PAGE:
You’d be excused for thinking that a Fusion ProGlide FlexBall is some new gimmicky piece of exercise equipment that purports to do it all from flattening flabby abs to stretching tight hammies. It’s actually some new gimmicky piece of shaving equipment that purports to be “a game-changer.”
With pivot-head technology that is being compared to Dyson Ball vacuum cleaners, “it addresses the need guys have for a closer shave with fewer missed hairs,” Sonia Fife, Gillette's general manager for North America, tells Cincinnati.com’s Alexander Coolidge.
And Proctor & Gamble is betting that those men — at least those who don’t choose to be scruffy by nature or surgery — will gladly shell out a suggested $11.49 at retail, plus blades, to mow down every last straggler on the facial manscape. A battery-powered version for those who need an added boost is $12.59.
The new razors — “the first major upgrade from Gillette since the P&G unit updated its five-blade Fusion model with better ‘ProGlide’ blade technology in 2010,” as the Wall Street Journal’s Paul Ziobro and Serena Ng reported in a spoiler on April 18 — use existing Fusion blade cartridges.
“Gillette introduced the new technology at a launch event in New York that featured live music, a shave of actor Omar Epps and the usual company proclamations that its latest razor would change shaving as we know it,” Taryn Luna writes in the Boston Globe.
“They’re trying to get people to trade up within the Gillette family as well as take share from competitors,” Sanford C. Bernstein & Co. Ali Dibadj tells Luna. “That may be successful. We’ll see if the innovation itself has legs.”
“It’s a bit clever. I don’t think it’s a bad innovation,” Euromonitor analyst Nicole Tyrimou tells the Financial Times’ Barney Jopson. But it may not be enough to win back consumers who have switched to Schick and Wilkinson Sword. “I understand that premiumization is a common strategy among companies when sales are down . . . but I don’t think that is the best thing for Gillette,” she said.
Besides the “re-imagined handle that gives the cartridge a fuller range of motion,” there’s also a “more ergonomic grip for precise control,” a press release tells us.
Gillette has set up a page that’s awaiting both video and text reviews from consumers, who can preorder the handles or find their nearest retailers, which will begin selling the device on June 9.
“At what point in a friendly competition does the mercy rule apply?” asks the announcer in YouTube video embedded on the site with side-by-side shots of old-school and new-school Fusion razors poised over rolling, hairless, flesh-colored images that resemble nothing residing on the human anatomy.
Social media efforts include a six-week campaign where “fans can follow Gillette on Twitter at www.twitter.com/Gillette and on Facebook at www.facebook.com/Gillette to guess some famous figures who will be revealing their shaved face,” according to a Gillette press release on MarketWatch.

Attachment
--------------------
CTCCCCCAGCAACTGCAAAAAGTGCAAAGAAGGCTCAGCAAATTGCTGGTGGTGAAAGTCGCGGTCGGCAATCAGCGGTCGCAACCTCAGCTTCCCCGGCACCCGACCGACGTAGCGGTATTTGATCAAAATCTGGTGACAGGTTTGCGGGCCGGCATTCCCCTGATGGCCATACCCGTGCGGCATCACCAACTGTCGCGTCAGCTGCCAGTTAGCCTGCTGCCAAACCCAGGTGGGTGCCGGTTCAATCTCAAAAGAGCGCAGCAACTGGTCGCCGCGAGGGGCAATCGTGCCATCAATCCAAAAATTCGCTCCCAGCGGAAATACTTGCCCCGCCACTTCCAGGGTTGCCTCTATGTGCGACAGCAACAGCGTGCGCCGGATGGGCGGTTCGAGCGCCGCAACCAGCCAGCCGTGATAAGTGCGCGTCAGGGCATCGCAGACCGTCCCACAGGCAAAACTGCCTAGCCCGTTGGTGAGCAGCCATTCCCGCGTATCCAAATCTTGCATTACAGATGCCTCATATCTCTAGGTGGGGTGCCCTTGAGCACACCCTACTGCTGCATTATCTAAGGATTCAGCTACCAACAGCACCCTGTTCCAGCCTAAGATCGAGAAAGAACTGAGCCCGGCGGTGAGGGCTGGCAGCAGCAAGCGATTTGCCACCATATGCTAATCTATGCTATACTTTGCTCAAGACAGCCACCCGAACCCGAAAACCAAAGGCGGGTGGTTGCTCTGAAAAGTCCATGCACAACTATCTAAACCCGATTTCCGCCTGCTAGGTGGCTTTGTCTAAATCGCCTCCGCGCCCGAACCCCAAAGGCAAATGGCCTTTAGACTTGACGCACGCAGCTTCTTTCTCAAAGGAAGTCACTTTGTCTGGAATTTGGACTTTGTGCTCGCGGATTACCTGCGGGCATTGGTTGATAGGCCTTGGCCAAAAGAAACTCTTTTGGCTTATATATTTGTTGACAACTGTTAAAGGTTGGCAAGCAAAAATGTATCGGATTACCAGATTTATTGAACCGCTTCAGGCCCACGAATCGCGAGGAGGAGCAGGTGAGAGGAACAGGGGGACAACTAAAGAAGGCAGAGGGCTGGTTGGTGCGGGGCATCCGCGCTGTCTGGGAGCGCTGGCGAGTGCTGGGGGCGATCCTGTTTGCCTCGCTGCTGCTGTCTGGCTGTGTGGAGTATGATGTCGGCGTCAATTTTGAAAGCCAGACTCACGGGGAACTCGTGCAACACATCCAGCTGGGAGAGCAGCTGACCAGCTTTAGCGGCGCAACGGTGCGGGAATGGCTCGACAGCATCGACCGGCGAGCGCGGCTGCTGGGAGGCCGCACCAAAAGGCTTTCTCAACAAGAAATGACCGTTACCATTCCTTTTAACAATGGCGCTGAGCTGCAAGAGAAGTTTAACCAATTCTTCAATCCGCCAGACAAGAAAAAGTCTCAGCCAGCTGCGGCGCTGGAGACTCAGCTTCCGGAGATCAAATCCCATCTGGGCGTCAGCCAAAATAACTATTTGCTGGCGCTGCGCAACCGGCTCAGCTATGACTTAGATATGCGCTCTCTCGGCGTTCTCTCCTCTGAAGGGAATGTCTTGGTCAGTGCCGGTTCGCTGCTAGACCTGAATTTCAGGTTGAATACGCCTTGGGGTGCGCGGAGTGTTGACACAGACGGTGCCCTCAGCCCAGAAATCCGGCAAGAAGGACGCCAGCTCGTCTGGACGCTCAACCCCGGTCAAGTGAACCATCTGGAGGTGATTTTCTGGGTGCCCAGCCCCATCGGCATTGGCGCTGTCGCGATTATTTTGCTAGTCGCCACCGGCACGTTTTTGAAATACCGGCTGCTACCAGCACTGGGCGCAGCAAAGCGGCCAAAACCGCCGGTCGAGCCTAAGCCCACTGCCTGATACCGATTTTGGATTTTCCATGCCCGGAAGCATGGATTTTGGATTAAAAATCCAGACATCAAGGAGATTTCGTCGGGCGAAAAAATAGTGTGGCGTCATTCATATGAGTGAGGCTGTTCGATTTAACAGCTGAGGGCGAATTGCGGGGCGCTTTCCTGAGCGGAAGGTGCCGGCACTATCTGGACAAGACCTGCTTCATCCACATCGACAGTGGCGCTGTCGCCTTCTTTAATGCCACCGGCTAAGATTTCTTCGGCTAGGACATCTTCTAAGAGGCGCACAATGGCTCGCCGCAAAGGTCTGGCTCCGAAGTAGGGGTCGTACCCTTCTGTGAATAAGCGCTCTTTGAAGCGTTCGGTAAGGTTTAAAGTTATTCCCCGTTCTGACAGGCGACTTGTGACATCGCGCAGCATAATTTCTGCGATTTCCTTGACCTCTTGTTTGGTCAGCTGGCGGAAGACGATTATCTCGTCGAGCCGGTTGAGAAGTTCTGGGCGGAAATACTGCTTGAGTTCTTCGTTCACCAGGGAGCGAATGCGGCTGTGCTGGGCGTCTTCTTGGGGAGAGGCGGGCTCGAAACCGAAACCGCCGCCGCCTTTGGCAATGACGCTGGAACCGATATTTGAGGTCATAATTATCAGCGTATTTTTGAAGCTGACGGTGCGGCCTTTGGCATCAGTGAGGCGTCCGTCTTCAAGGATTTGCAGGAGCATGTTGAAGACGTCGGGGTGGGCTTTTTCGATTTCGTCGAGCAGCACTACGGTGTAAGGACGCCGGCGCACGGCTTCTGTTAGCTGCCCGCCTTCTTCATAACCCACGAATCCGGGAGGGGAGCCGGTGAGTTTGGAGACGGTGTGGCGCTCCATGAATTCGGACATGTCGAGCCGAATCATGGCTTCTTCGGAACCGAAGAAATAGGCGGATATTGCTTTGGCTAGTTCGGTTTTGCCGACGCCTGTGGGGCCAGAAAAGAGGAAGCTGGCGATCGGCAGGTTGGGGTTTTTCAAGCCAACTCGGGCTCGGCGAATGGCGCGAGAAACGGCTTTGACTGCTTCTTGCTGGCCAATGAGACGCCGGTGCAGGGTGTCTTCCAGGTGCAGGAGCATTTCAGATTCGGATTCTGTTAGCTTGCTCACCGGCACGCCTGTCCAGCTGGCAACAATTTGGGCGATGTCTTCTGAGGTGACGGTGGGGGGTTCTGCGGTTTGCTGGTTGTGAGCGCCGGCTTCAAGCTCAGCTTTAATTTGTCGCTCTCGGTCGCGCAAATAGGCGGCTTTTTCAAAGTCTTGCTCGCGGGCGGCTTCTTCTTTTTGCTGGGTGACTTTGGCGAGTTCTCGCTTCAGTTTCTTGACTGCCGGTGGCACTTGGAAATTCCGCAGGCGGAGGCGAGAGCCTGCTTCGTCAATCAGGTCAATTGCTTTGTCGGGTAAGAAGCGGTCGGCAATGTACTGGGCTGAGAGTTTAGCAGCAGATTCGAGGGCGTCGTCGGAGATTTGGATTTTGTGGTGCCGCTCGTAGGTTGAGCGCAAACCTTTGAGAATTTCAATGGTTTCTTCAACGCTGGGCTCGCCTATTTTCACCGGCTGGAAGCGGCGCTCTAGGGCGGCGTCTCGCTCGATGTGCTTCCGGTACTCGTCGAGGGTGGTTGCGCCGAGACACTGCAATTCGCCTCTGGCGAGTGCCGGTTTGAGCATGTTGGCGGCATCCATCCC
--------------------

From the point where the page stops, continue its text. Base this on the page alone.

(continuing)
Outside reviews are decidedly mixed, starting with Kevin Roose’s declaration in nymag.com’s “Daily Intelligencer” following the Wall Street Journal’s piece 10 days ago.
“I won't mince words: ProGlide FlexBall is a bad idea. A really bad idea,” Roose writes. “In fact, the razor represents everything terrible about America's innovation economy,” he wrote and expounded upon, urging readers to “buy cheapo razors from an internet wholesaler,” as he does.
GQ’s Eric Sullivan was skeptical, at first, linking to a classic MADtv triple-blade Razor Spishak parody ad. Then he tried it. “I’m not saying it changed my life,” he writes, “but I had a more enjoyable shaving experience.”
“If you're a purist (as, admittedly, I've become in my advanced age), you might opt for something more old-fashioned, like Harry's,” writes BostInno’s Alex E. Weaver. “If, on the other hand, you live for the accessories, the bells and whistles, this is your razor.” Weaver, however, has admittedly not tried the Fusion ProGlide FlexBall yet.
Gizmodo’s Adam Clark Estes, however, tried out the new razor at the Gillette press event and concluded it “wasn't a bad experience, but it didn't make me want to shave more often. It definitely didn't make me want to spend more money.” Oh, and running his hand across his face on the way back to work Estes discovered he’d “missed a couple spots and cut myself, just like any other morning.”
Technology has come a long way since 1967, when Noxema Medicated Shaving Cream promised to “take it off; take it all off.” The question may be, have men? Or marketing that appeals to men?